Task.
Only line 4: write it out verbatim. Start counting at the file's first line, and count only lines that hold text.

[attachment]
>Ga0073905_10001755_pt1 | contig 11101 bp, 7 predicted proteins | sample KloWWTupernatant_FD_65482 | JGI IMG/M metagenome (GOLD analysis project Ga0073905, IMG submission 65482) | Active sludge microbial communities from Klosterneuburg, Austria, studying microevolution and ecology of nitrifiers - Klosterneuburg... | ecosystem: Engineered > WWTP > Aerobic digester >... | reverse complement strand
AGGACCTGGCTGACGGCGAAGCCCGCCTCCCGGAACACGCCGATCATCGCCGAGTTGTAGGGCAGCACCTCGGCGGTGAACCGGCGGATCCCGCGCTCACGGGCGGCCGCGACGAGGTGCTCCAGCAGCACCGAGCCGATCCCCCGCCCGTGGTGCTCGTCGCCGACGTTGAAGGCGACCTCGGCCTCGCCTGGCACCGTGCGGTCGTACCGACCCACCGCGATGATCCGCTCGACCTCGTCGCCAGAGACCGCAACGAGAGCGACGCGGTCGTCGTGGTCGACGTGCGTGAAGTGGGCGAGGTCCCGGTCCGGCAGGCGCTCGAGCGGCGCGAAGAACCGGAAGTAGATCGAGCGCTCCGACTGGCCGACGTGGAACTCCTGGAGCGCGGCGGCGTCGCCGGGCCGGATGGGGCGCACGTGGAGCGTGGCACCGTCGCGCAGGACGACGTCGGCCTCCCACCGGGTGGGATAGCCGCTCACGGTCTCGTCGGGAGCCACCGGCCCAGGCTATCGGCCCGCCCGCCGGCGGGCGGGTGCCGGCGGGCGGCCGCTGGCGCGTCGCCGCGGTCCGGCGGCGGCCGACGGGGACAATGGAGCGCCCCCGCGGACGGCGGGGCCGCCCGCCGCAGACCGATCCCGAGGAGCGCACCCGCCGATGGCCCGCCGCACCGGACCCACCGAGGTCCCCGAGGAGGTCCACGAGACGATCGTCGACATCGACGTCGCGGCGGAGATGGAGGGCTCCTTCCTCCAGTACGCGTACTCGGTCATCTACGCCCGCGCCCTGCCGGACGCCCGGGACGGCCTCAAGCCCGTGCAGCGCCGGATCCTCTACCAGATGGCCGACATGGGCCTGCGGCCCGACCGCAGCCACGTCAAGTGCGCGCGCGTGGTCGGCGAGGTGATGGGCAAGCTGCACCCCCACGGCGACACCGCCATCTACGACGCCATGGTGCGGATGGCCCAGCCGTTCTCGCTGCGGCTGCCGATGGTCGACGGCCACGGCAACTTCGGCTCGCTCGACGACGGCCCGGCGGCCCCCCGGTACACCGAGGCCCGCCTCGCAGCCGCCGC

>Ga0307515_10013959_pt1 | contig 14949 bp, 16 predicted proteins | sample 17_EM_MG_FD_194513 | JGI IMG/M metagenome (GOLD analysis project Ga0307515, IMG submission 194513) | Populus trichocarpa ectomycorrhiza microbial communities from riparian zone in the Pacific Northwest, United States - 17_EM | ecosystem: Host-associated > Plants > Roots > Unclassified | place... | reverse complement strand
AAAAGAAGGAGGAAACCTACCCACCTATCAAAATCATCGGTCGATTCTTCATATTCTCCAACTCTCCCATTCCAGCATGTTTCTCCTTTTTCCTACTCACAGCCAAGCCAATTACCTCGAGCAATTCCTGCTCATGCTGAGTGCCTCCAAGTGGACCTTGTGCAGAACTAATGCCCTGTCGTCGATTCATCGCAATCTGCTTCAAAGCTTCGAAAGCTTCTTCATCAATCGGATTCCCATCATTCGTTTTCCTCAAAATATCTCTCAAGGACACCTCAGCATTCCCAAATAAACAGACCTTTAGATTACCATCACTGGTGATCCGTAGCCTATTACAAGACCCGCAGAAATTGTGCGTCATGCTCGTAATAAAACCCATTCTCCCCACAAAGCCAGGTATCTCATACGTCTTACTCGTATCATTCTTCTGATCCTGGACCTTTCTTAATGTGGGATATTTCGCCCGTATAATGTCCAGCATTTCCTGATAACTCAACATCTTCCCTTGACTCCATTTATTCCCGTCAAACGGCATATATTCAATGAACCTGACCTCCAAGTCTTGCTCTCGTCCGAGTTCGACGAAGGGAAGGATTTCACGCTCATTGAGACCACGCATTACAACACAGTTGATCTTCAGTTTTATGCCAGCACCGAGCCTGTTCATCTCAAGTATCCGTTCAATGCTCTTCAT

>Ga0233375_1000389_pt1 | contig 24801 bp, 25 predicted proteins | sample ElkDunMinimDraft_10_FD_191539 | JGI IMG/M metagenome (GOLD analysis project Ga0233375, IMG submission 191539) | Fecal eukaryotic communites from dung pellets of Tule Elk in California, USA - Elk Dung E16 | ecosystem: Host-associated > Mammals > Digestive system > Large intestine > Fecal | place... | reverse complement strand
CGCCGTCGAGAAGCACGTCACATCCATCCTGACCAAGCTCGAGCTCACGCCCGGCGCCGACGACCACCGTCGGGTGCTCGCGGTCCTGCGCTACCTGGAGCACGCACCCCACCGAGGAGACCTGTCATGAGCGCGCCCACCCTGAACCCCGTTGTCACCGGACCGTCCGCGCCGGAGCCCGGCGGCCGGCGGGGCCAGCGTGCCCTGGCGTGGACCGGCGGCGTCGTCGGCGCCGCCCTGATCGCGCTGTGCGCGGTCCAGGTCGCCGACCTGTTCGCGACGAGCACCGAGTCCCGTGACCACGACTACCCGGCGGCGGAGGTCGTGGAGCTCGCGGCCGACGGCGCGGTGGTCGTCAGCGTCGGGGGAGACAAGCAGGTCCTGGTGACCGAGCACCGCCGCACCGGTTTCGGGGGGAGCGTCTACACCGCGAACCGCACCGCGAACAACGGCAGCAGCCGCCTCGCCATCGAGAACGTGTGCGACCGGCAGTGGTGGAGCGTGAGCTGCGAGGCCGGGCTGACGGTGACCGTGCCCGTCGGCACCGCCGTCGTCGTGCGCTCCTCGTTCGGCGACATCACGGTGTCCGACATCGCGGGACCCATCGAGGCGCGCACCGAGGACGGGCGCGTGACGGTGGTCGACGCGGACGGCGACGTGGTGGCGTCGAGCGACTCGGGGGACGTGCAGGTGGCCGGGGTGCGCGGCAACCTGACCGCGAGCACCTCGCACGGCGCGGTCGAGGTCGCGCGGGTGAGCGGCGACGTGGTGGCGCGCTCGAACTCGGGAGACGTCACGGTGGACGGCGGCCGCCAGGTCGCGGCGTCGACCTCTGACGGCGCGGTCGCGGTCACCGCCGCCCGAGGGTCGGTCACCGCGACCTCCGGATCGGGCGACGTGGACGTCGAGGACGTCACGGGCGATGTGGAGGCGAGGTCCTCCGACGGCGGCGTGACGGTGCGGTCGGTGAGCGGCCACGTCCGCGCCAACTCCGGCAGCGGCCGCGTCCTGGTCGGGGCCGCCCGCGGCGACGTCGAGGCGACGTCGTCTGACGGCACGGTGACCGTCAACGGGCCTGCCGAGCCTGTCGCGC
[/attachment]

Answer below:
AAAAGAAGGAGGAAACCTACCCACCTATCAAAATCATCGGTCGATTCTTCATATTCTCCAACTCTCCCATTCCAGCATGTTTCTCCTTTTTCCTACTCACAGCCAAGCCAATTACCTCGAGCAATTCCTGCTCATGCTGAGTGCCTCCAAGTGGACCTTGTGCAGAACTAATGCCCTGTCGTCGATTCATCGCAATCTGCTTCAAAGCTTCGAAAGCTTCTTCATCAATCGGATTCCCATCATTCGTTTTCCTCAAAATATCTCTCAAGGACACCTCAGCATTCCCAAATAAACAGACCTTTAGATTACCATCACTGGTGATCCGTAGCCTATTACAAGACCCGCAGAAATTGTGCGTCATGCTCGTAATAAAACCCATTCTCCCCACAAAGCCAGGTATCTCATACGTCTTACTCGTATCATTCTTCTGATCCTGGACCTTTCTTAATGTGGGATATTTCGCCCGTATAATGTCCAGCATTTCCTGATAACTCAACATCTTCCCTTGACTCCATTTATTCCCGTCAAACGGCATATATTCAATGAACCTGACCTCCAAGTCTTGCTCTCGTCCGAGTTCGACGAAGGGAAGGATTTCACGCTCATTGAGACCACGCATTACAACACAGTTGATCTTCAGTTTTATGCCAGCACCGAGCCTGTTCATCTCAAGTATCCGTTCAATGCTCTTCAT